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The Witch Wears Prada: Krysten Ritter’s Miranda Priestley-esque Witch Makes Nightbooks Special

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It’s fair to assume that Grimm’s fairy tales played a part in everybody’s childhood. Be it the original stories, or the retellings, or the translations, those fairy tales have reached all corners of the world. The wide popularity is what makes it incredibly difficult to put a new spin on them, especially one that improves it! Nightbooks’ approach by referring to them, and clearly stating the inspiration, is appreciable because the structure of the story does feel like a tribute to the original tales. The incorporation of one of the stories directly, just adds to the homage it pays. However, the most memorable aspect of the film has to be the fashion sense of the impeccably dressed witch in the story.




Her very first appearance is itself pretty impressive. Her getup, body language, and of course, the intriguing introduction. ‘I’m a busy witch.’ She’s almost not interested in torturing the child she clearly kidnapped. She quickly gives him a run-through of what happens to kids who are of no use to her and then moves on after hearing he can tell tales.

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This premise is why Nightbooks will seem unique despite the overuse of plotlines from Grimm’s fairy tales by all formats of performing arts, ever since its existence. The fact that it celebrates writing within a fairytale-ish horror aesthetic, sets it apart. And the personal dilemma set up around the writing of said stories, although a cliché tale of a middle school invisible geek, manages to pique the interest of the viewer due to its intimacy and personal treatment.

Much like her counterpart from the iconic ‘The Devil Wears Prada’, Ritter’s witch comes and goes as she likes, and turns heads, making a statement with every costume she dons. Her screen presence is imposing, and that’s magnified thanks to the costume design. Krysten Ritter’s acting is a major factor too. She expertly balances body language based on the attire she has to pull off. The attires reflect her mood and the personality trait she is having to tap into, at that moment, although all of them are flamboyant in their own way. It’s the amount of flair in her that makes her such a powerful persona because apart from that, her characterization doesn’t make sense till the very last minute of the film.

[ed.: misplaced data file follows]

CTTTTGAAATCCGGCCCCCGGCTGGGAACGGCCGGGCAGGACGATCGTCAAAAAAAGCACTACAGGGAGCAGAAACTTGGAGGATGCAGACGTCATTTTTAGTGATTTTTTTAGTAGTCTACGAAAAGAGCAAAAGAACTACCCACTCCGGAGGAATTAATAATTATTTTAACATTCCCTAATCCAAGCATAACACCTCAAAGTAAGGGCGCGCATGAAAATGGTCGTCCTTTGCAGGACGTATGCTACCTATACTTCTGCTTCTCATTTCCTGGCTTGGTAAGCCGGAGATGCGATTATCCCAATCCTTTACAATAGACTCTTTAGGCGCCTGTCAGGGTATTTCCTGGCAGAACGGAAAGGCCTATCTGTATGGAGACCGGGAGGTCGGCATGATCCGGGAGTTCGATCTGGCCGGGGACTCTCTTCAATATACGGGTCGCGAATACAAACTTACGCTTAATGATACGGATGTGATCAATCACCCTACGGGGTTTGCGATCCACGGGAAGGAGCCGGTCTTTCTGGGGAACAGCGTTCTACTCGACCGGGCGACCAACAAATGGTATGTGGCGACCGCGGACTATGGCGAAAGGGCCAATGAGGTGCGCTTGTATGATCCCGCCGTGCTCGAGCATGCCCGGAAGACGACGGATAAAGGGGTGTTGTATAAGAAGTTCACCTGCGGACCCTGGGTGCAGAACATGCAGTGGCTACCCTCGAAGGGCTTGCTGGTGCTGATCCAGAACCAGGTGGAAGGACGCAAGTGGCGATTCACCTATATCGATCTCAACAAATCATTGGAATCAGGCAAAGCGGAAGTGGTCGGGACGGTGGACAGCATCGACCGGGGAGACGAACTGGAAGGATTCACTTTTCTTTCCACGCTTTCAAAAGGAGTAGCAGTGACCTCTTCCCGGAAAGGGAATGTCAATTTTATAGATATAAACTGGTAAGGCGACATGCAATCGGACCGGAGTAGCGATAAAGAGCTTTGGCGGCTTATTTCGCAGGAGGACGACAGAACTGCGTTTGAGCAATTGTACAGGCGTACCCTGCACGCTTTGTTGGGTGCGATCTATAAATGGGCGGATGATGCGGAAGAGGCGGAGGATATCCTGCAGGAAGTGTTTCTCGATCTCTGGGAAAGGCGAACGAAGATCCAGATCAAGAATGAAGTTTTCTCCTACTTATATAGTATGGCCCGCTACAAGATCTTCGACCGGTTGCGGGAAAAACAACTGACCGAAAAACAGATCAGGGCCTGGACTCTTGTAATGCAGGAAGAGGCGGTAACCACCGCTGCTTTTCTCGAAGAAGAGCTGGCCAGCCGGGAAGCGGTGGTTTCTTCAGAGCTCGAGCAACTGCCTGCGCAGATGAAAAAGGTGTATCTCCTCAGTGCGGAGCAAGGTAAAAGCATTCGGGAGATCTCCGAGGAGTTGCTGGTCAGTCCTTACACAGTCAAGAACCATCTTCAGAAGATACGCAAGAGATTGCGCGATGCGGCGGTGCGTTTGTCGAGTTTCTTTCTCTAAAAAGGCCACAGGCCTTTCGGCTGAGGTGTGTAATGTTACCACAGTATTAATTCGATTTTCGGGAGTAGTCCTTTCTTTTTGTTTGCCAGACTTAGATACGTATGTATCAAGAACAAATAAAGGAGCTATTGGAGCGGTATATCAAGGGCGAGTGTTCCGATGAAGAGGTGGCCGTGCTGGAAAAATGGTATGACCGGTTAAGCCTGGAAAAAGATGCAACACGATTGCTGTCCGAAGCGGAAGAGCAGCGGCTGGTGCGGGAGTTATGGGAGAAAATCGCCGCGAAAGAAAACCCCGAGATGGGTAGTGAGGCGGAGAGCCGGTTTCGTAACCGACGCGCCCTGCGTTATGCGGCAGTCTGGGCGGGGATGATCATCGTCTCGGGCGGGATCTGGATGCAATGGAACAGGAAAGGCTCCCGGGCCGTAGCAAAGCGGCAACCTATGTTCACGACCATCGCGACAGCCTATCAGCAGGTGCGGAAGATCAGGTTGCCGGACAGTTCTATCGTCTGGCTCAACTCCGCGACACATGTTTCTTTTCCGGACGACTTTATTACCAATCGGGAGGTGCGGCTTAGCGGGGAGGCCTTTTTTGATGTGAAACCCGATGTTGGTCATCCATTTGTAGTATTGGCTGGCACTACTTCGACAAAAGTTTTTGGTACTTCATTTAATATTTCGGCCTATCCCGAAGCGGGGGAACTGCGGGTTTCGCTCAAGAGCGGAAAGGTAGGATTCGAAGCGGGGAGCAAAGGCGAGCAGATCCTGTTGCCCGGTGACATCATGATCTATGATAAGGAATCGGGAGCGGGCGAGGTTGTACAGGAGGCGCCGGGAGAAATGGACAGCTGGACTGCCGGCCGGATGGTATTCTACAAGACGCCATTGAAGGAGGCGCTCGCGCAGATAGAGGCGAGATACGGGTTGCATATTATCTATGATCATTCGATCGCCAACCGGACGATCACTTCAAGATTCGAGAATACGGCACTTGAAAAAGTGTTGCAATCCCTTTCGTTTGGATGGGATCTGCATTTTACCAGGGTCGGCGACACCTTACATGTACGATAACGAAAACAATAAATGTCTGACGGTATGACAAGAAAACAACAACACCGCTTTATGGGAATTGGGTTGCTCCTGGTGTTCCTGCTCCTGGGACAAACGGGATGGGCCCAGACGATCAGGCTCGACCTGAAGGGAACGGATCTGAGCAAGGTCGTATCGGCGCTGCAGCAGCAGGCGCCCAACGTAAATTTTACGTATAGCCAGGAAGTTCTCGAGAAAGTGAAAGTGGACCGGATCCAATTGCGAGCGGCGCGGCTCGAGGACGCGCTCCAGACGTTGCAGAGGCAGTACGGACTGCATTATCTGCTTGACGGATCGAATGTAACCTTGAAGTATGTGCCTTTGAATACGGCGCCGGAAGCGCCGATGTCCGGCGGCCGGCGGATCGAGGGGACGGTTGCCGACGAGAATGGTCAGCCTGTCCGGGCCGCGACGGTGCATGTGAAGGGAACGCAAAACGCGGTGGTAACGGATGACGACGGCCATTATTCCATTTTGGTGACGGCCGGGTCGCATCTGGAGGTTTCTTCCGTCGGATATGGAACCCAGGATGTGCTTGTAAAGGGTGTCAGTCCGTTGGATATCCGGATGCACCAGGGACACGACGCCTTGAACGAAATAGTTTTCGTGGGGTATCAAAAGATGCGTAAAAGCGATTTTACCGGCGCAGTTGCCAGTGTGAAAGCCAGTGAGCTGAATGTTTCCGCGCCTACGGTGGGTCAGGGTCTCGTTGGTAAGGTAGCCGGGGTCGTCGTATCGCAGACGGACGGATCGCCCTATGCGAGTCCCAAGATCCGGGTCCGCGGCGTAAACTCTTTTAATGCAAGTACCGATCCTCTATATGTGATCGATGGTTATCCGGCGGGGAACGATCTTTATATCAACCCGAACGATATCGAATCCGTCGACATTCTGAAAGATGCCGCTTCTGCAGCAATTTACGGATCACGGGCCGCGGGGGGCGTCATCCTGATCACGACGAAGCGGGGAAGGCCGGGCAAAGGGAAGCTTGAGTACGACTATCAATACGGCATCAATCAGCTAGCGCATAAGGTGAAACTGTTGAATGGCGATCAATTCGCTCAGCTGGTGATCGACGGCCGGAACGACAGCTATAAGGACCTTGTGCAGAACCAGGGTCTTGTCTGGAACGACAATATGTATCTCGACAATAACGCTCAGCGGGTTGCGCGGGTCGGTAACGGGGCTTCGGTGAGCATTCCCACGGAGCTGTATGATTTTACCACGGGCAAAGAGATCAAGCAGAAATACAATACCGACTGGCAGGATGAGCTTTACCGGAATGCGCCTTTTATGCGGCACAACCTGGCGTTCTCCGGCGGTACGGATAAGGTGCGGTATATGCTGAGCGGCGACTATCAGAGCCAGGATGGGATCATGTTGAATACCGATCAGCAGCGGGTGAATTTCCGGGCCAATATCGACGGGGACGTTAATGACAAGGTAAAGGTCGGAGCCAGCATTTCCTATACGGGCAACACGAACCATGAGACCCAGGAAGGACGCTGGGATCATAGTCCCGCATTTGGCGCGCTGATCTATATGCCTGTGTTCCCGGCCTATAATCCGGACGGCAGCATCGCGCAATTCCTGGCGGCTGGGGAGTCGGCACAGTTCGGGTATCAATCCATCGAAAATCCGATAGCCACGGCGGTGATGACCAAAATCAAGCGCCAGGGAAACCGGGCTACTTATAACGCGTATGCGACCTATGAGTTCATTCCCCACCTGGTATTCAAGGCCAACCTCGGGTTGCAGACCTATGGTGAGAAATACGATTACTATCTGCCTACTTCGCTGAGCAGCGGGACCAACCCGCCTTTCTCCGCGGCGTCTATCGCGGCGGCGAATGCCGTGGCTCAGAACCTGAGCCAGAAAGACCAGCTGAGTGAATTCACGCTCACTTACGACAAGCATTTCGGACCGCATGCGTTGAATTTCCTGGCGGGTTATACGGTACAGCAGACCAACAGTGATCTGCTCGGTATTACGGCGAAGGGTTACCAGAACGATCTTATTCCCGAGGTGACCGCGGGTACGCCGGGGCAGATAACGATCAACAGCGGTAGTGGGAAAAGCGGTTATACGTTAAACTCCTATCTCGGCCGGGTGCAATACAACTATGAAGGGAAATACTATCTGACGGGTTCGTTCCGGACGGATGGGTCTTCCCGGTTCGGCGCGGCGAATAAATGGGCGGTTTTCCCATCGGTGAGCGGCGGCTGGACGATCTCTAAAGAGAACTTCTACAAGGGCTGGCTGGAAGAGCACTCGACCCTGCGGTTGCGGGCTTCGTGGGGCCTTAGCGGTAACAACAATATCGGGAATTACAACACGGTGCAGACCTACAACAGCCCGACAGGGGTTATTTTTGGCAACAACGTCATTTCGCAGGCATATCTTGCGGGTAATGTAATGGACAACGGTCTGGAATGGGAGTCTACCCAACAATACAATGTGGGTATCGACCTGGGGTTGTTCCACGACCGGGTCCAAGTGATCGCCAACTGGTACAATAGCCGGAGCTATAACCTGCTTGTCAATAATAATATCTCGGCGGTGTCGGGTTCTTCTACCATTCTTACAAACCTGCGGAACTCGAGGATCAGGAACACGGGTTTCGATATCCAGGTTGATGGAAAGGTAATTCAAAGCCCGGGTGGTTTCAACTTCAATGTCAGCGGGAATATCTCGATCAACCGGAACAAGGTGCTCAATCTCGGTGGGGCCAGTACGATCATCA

The pink in her outdoor getup complements her bleached hair and is somehow both menacing and seductive at the same time. However, whether it’s the pink ones or the rather threatening black costumes she wears at home, which are much more intimidating in design, she seems at home in all her attires. This fashion show of sorts, which celebrates the glamorous nature of the witch, makes for a visual treat. The blue tint in her hair adds to the mystique and makes the already threatening black attire, even more imposing. The dark blue dress is possibly the one that Ritter wore best, and the way it blends and yet stands out, in the dimly lit apartment, during lightning flashes, is highly mesmerizing.

Nightbooks content and featured

The captivating nature of the visuals isn’t limited to the costumes though. The cinematography, set design, color palette and lighting, all contribute heavily to what is possibly the strongest suit of the film. The visual tone perfectly reflects that which is imagined on reading Grimm’s original fairy tales. The design of the night nursery is the very definition of visual appeal. It’s basically just planted, but the lore that they grow in the absence of light needed such a beautiful visual design to sell the magical nature of these plants, that it feels like a rainforest of wonders where you would want to go on an exploration. It’s exactly how an imaginary magical land is visualized, with the captivating fluorescence.




And that’s not all. The dilapidated apartment somehow manages to feel both cozy and terrifying, just like the houses and the places in fairy tales about a kidnapping. Plus, the infinite library of fairy tales is the dreamland of all kids. The intricate design with winding staircases and curved shelves filled with books makes the room visually appealing. It simultaneously appeals to the soul, purely for the concept, apart from the visuals.

The fact that every fairy tale ever made resides there, within the reach of your hand makes it extremely attractive and appeals to the child in you. Then there’s the spellbinding unicorn, with its flowing mane, its twisted horn, its majestic physique, and its imposing presence. The Shredders are an innovative addition and their design further adds to the visual intrigue.

Also Read: A Monster Calls (2016): An Endearing Tale of Acceptance

However, the story at the heart of Nightbooks is quite simple really. That’s not necessarily a major flaw but might make the film seem flimsy to an adult viewer. If one keeps in mind the inspiration for the story, and then considers its structure and message, it’s perfect really. Two children kidnapped, by a witch who is a hard taskmaster and inherently scary, scheme against her, plotting their escape. They keep themselves alive by feeding her scary stories with sad endings and lay in wait for the perfect opportunity to put their plan to work. Can they escape, or are they destined to live as puppets for the witch who is parallelly a glamour queen?




The similarity of her with Miranda Priestley however, might entice fans of The Devil Wears Prada, because the similarity doesn’t stop with the costumes. She is terrifying, demanding, critical, ungrateful, and pays a lot of attention to details. Plus, mild spoiler: they have similar backstories too. Instead of trying to figure out how I’d suggest giving Nightbooks a watch!

Nightbooks Links: IMDb, Wikipedia

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